ACLA Rejects FDA As A ‘Clinical Validity’ Judge, While AdvaMedDx Seeks Tweaks To VALID Act
Clinical labs are troubled by the idea of granting US FDA vast discretion to determine if laboratory-developed tests (LDTs) are analytically and clinically valid, a key feature of the draft US VALID Act, while in vitro diagnostic kit manufacturers want some clarifications and more flexibility written into the proposal for diagnostic regulatory reforms.
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Test kit and lab firms spent tens of thousands of dollars in the first quarter of 2020 lobbying legislators to win provisions in coronavirus protection laws to ensure COVID-19 diagnostics would be a top US legislative priority.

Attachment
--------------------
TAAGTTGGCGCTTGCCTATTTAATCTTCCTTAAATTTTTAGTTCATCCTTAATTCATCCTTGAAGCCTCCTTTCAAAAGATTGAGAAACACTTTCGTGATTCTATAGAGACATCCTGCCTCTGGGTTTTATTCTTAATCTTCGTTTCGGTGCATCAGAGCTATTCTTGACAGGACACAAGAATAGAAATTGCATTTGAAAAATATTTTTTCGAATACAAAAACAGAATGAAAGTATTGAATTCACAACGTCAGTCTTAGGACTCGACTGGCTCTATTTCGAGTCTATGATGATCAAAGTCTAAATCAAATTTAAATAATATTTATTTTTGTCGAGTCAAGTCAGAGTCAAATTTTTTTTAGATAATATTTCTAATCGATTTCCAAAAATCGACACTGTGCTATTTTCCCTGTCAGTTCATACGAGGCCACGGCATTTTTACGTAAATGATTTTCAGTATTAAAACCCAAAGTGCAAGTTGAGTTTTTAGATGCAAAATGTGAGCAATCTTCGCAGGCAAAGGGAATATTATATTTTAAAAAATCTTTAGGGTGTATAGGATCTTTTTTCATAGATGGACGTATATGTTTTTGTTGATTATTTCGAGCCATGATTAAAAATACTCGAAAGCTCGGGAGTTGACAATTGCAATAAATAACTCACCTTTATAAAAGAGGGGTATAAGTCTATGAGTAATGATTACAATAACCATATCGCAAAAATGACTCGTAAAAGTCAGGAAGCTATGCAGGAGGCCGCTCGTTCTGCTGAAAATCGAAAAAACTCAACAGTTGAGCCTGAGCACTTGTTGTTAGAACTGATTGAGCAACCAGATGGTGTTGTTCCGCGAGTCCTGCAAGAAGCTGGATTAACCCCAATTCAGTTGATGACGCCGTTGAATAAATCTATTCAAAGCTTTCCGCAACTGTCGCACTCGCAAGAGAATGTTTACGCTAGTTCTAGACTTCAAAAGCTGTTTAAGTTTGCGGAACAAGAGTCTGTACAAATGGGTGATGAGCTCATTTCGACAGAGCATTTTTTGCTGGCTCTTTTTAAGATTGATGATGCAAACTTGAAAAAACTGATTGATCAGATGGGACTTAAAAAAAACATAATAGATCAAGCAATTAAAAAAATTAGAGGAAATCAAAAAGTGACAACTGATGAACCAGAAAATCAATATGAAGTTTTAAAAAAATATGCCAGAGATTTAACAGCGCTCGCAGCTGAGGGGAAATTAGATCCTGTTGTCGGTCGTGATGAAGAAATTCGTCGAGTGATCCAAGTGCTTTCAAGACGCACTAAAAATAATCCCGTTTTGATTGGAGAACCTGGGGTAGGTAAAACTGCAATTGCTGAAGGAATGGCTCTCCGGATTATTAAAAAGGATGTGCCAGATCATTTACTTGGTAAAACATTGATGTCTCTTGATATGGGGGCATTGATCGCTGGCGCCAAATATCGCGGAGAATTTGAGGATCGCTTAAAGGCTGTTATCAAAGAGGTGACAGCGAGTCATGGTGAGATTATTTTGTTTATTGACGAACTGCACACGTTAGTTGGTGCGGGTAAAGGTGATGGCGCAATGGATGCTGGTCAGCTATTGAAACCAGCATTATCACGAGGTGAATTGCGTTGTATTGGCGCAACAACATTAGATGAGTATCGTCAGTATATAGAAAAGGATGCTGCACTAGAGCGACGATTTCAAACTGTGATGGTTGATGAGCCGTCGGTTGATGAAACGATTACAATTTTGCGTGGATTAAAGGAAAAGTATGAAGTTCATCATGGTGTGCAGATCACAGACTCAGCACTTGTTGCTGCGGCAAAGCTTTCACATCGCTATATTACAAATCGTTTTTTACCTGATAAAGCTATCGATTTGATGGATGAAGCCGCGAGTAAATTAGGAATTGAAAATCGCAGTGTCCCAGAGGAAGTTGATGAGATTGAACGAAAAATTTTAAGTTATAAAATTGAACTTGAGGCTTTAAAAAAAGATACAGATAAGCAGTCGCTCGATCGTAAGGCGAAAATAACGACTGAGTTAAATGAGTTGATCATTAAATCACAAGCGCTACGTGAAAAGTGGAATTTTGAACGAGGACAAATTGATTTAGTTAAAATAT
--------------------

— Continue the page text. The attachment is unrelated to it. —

After failing to gain traction last year, a couple of US lawmakers are hoping to garner support for a pair of bills that would require certain diagnostic tests to be regulated by the US FDA that are currently outside the scope of the agency’s oversight. The bills are intended to be a solution to concerns that certain tests do not require adequate proof of safety and effectiveness, which could lead to misdiagnoses.
In a farewell talk at the Brookings Institution, outgoing US FDA Commissioner Scott Gottlieb said a top unfinished business that he hopes gets done after his April departure is legislation to regulate laboratory developed tests. While FDA had been looking to issue guidance on LDTs, he argues there isn’t sufficient legal authority for the agency to regulate the sector.